There is, obviously, there are tie-ins to the real world. We have the assassination, I’m curious, how, in addition to working out the book, did you do external research about the time? How schooled in it were you before taking on the project?
I’ve went and talked to people. Only just to hear them talk. A really touching thing, and she’s since passed away, I met this woman who was a hundred, this housekeeper, a hundred years old, I interviewed her. She just told me about her whole life, she’s like, “I can’t read, I can’t write, I can tell you who I was working for, and I can tell you the year, but who was president?” It was so cool. But she shared with me a story, loosely, I put a thing in the movie about it. You know when the maid tells Skeeter about the man who bought the land so she could walk to the water tower? She told me the story. I thought that was so special. It was like, in the twenties. It was a white man. I wanted to get that in there, that there were moments of taking care of each other. So I researched that way.
All of the actresses mentioned that you basically handed out copies of Eyes on the Prize. I’m curious, what was it about that documentary that you thought was so important for them to see?
Because I included, you study this during high school, and listen, you’re just trying to get through the day. I thought the images, and having it all refreshed in our heads again, would just be powerful. It’s easy to forget history or give it a cliff notes. The cliff notes of history. But mainly, so much of what happens in Eyes on the Prize happened in Jackson, Mississippi. Jackson, Mississippi isn’t really known for any other touchstone to the movement, other than Medgar Evers being killed. There were sit-ins and riots and atrocities. I just wanted them to know so they would wear it on their skin when they went back there. I also knew that it would make it kind of eerie to go there.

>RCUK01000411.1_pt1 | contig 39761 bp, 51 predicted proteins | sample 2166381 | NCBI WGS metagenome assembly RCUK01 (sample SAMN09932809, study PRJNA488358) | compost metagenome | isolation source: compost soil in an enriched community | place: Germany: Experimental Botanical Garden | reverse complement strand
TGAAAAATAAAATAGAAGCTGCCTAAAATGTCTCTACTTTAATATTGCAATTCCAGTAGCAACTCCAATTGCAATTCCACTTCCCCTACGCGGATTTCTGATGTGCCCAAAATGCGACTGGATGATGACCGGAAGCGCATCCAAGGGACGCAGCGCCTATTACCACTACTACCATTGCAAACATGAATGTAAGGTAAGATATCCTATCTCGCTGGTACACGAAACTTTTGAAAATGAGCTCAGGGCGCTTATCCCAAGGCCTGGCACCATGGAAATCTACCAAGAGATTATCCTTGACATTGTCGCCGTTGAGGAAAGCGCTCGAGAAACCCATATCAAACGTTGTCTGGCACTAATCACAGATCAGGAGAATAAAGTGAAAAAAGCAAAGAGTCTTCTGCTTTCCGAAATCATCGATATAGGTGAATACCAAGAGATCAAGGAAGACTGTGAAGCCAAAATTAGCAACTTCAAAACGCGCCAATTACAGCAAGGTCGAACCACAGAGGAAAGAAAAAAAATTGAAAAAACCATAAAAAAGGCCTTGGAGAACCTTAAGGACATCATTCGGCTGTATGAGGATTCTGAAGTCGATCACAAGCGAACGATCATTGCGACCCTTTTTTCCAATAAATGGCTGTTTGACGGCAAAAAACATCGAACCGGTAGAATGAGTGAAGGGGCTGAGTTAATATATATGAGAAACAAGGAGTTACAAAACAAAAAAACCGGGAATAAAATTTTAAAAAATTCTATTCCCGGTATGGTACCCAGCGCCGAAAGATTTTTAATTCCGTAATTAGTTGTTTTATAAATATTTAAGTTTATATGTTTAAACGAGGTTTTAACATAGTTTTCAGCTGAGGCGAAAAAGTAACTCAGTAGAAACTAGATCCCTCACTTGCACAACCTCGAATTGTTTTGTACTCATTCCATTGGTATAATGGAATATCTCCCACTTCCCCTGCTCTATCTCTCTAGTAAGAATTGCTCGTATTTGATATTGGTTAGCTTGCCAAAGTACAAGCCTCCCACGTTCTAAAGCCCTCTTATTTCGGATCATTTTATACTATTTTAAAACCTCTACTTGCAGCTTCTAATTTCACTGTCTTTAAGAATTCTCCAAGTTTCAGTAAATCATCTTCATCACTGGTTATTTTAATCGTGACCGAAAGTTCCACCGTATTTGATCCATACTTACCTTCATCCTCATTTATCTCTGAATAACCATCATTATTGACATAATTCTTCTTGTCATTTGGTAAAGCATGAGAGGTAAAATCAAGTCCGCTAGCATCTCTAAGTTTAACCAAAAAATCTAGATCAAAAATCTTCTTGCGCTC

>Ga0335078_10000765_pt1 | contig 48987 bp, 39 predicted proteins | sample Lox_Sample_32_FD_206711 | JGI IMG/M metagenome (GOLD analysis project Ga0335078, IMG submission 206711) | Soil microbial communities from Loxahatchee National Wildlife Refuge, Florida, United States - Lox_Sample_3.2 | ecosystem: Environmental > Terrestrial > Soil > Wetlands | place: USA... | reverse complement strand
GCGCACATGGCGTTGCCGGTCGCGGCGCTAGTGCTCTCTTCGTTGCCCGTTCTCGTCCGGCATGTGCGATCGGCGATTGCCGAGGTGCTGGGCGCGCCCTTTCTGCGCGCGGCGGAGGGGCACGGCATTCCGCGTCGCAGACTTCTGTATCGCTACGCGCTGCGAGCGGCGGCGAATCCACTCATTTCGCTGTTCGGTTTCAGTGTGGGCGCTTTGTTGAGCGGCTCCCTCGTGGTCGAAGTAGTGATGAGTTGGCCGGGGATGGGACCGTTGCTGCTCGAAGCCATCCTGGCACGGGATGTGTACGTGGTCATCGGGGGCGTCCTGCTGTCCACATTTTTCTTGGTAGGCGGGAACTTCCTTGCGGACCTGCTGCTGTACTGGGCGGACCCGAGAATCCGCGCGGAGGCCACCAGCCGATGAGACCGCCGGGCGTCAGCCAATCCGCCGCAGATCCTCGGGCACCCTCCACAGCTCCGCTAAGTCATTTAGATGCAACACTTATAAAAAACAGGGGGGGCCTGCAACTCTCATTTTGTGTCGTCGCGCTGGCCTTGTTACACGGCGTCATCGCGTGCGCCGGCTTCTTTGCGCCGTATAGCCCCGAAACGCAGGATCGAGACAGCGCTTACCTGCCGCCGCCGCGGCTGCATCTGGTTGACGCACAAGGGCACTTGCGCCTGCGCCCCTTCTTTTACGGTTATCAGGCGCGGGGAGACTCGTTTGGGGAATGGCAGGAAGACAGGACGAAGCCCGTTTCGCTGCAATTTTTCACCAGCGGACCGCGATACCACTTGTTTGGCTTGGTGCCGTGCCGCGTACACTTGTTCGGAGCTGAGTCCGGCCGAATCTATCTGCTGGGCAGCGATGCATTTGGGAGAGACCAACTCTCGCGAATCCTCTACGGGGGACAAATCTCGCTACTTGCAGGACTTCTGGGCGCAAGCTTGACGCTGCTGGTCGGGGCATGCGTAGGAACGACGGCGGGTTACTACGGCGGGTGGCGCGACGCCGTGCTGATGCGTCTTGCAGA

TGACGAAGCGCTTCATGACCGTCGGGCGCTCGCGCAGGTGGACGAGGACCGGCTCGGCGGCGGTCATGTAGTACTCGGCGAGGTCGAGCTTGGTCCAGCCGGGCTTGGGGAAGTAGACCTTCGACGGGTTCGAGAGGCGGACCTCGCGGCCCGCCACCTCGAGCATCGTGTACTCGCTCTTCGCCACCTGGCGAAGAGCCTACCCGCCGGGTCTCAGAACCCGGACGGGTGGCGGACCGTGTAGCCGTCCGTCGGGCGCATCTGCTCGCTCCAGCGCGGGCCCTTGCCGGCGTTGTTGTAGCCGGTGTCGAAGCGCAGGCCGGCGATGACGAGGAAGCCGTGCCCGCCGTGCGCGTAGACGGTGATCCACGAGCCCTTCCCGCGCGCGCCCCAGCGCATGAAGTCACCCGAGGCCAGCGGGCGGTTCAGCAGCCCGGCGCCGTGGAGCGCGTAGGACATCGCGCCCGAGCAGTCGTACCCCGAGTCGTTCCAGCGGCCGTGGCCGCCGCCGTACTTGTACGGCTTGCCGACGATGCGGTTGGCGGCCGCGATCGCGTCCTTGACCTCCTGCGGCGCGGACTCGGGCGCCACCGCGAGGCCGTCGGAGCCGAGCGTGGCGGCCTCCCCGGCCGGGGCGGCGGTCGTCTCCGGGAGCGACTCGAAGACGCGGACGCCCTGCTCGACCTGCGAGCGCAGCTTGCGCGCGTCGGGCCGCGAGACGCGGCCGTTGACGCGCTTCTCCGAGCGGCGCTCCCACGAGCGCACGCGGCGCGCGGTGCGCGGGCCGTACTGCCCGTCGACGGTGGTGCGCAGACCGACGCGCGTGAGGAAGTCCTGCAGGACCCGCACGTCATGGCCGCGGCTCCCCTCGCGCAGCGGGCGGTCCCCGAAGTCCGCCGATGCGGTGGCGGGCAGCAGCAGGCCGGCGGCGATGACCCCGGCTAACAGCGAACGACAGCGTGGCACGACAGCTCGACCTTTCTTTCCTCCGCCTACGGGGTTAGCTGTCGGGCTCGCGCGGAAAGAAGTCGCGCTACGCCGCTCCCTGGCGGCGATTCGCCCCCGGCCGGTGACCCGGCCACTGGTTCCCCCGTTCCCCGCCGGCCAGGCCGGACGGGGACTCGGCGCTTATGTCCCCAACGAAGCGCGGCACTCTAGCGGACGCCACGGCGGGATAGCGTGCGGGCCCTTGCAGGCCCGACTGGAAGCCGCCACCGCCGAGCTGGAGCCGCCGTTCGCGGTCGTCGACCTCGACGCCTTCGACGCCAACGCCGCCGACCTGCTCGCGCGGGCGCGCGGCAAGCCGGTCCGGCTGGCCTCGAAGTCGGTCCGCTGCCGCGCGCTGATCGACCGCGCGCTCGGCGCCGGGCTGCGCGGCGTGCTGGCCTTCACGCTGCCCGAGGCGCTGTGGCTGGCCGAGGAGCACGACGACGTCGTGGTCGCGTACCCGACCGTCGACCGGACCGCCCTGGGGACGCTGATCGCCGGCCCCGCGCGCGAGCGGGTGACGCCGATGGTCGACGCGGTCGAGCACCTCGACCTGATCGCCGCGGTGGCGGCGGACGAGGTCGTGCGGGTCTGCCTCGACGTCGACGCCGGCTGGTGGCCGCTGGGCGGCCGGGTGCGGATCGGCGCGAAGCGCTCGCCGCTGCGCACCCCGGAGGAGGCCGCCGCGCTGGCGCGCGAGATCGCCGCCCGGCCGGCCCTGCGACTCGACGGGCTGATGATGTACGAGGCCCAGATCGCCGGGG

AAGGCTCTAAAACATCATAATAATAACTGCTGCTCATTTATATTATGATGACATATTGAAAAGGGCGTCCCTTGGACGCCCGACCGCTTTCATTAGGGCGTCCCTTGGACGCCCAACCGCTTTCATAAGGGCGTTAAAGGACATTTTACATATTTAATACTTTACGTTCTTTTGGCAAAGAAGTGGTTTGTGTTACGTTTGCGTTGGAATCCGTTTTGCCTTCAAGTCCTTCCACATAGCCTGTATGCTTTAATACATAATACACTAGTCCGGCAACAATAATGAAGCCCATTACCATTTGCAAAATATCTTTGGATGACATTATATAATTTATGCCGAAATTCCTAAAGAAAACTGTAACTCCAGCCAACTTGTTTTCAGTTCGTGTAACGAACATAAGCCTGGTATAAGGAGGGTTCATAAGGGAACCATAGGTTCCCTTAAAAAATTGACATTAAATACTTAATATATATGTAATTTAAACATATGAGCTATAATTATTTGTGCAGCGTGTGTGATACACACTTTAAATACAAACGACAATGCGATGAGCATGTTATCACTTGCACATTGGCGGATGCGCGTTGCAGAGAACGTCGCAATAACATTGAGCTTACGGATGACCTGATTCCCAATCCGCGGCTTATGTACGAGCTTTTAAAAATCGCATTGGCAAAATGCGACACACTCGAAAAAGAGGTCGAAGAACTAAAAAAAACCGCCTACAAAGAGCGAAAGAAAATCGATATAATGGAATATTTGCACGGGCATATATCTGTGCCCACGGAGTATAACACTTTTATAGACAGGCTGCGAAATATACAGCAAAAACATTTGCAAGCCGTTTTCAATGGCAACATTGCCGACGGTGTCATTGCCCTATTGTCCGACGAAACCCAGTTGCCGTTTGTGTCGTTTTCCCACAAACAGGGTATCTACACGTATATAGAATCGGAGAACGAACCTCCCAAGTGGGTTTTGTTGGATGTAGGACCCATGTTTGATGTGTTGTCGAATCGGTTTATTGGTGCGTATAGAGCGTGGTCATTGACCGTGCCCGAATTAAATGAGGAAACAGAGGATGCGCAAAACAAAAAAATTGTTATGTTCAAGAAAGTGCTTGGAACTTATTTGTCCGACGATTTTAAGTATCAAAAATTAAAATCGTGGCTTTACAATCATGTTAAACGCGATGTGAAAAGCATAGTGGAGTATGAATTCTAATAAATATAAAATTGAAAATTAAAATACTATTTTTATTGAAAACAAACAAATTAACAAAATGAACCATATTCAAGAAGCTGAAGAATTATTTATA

It definitely was a hotspot, so I’m curious, would you have made the film if you couldn’t have made it in Mississippi?
Well, once we were green-lit, of course, I would have done it. No, but I think, it would really, I think the film would have suffered. Not what it ended up as, but what it could have been. I just knew, I knew. Again, it goes back to Dreamworks and Chris Columbus and all of those guys, if it aint broke, don’t fix it. Nobody tried to fix something that didn’t need fixing. It just didn’t. It worked, I mean I know it sounds like it’s made up. It was just a great experience.